I've been invited to join the team over at From the Write Angle! For those who aren't aware of the website, it is a blog dedicated to writers who wish to take that journey towards publication. The contributers range in experience, and cover a wide spectrum of genres and subjects from query letters to marketing, but each member brings a wealth of experience to the table to share.
If you've ever wanted to be a published writer, this blog offers an amazing resource of information on how to navigate the hurdles that stand in your way.
So please stop by and, if you're very kind, follow the blog!
You can find my first post coming on MAY 14th, 2012!
Sunday, May 13, 2012
Friday, May 4, 2012
Last night I went to a midnight screening of The Avengers. It was, to put it simply, the most fun I’ve had in a theater in a while.
I was asked to tag along by a friend who was probably more excited than any 35-year-old man should be to see a movie, and I figured (since I wasn’t getting any sleep at home with the new baby anyway) what the hell.
Now, midnight screenings aren’t really my thing. 1999. That was the last time I’d gone to midnight screening and it had left an excruciatingly sour taste in my mouth for the whole experience. Having waited what felt like a lifetime for the heroes of my childhood to finally appear again on screen, only to open their should-be-epic story by responding to mild discontent in the form of a galactic trade dispute, will do that to you.
*Jedi Knights: The Customer Service Representatives of the Universe*
Yet, here I was, 13 years later, in a theater filled with a quite underestimated crowd for a school night. Unable to sit together, my friends and I were lucky to find seats at all in the sea of comic book t-shirts and unending bags of Sour Patch Kids which had undoubtedly been snuck into the theater.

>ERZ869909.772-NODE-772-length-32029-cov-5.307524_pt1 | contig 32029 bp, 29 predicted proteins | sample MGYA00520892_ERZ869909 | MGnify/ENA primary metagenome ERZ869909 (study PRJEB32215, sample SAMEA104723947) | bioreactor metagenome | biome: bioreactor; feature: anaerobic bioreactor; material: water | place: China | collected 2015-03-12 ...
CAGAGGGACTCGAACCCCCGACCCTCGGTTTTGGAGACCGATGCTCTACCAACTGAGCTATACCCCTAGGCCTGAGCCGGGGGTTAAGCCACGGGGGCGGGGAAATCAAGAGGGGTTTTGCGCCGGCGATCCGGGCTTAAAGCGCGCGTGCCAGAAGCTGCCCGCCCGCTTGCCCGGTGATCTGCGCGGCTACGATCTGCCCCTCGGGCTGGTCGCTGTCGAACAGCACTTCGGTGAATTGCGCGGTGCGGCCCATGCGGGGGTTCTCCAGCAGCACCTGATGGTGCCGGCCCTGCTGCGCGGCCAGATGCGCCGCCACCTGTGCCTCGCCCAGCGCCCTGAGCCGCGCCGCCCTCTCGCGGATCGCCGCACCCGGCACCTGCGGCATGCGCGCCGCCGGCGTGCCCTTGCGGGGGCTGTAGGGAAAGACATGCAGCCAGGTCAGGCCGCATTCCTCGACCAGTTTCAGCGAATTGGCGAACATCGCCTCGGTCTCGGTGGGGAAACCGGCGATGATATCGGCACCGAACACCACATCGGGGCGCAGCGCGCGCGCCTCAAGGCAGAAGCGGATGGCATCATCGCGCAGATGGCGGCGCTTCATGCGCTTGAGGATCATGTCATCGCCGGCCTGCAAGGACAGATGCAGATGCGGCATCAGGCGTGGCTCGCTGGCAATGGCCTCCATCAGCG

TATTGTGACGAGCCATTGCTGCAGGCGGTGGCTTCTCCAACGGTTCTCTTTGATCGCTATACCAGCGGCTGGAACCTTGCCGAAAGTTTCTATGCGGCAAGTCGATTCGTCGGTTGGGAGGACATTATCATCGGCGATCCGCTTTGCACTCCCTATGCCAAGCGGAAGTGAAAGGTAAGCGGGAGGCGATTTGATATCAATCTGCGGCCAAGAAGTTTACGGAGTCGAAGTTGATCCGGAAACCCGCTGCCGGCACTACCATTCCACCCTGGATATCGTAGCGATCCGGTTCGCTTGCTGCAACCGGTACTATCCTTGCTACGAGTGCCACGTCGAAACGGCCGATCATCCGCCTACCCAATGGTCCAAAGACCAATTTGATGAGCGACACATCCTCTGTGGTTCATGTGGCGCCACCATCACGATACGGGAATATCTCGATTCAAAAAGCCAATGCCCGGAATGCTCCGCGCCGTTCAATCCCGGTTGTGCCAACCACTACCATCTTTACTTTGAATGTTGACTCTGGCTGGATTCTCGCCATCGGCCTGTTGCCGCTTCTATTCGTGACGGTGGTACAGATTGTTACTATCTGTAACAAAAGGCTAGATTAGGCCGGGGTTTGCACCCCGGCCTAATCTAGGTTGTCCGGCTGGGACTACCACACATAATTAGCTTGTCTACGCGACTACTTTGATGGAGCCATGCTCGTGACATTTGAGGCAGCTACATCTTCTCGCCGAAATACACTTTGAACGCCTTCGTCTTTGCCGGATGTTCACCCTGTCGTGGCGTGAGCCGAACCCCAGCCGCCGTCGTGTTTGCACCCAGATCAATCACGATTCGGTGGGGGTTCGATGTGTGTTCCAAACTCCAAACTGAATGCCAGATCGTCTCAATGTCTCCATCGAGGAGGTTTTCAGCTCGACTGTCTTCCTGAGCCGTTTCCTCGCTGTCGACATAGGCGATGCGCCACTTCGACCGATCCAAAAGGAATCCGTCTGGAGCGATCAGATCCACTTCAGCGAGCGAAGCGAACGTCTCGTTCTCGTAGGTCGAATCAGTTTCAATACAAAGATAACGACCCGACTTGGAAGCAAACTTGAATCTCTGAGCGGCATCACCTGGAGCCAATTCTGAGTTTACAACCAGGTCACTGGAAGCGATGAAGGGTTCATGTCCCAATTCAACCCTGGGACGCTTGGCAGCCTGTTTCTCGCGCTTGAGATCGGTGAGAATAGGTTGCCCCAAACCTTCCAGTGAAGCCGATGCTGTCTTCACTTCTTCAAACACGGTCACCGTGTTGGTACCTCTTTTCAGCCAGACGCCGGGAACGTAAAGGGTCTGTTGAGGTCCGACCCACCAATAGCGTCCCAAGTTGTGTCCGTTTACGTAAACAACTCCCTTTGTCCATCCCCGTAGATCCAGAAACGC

As I write this, what stays with me from last night is the energy in the air. It was everywhere and for everything. The excited anticipation for the lights to fall and the first trailers to roll. The seconds ticking away until their favorite comic and movie characters appear together on screen.
Everyone in that theater was an Avengers fan, and many dressed accordingly in cosplay (a term I've recently just learned meaning costume and role play...look, nobody said I was the brightest bulb). In fact, just before the film began a costume contest took place, won by a Hulk who seemed that much more committed to the look, having pumped his body with what I can only guess had been a few years' regimen of a steroid program. That’s dedication, people.
Go see the movie, by the way. It’s a blast. And to see it with every comic fan in
the city, cheering and applauding; the experience was that much better. Joss Whedon, the director, and a bit of a comic geek himself, should direct all the movies. I’m not talking about all The Avengers movies. I’m saying he should direct ALL THE MOVIES.
He’s that good.
He’s that good.
The night got me wondering, though. What does it take to have an intellectual property like The Avengers reach that status where its fans dress up and stay out to the witching hours to catch a first screening? It’s not just movies and comic books, either. I recall being in
and seeing the queue stretch down the block at Waterstone’s for the release of Harry Potter and the Order of the Phoenix. Twilight has the same kind of following. Star Trek, too. London
What makes the fans so dedicated?
Agent Jessica Papin at DGLM linked to a Salon.com article about what it takes for a book to reach blockbuster status. I have no idea. Nor, it seems, does anyone else, but author James W. Hall of a new book Hit Lit: Cracking the Code of the 20th Century’s Biggest Bestsellers, thinks he’s found some common denominators. It’s an interesting article (which explores some ideas of Hall’s book), but what happened last night at the movie reaches beyond blockbuster. That sort of love of something is special.
It’s a cult, in a way, requiring dedication and loyalty, and not just market success.
So, what is the X-factor? I’d love to know.
As would every entertainment exec on the planet.
If you’ve got some reasons, leave ‘em in the comments.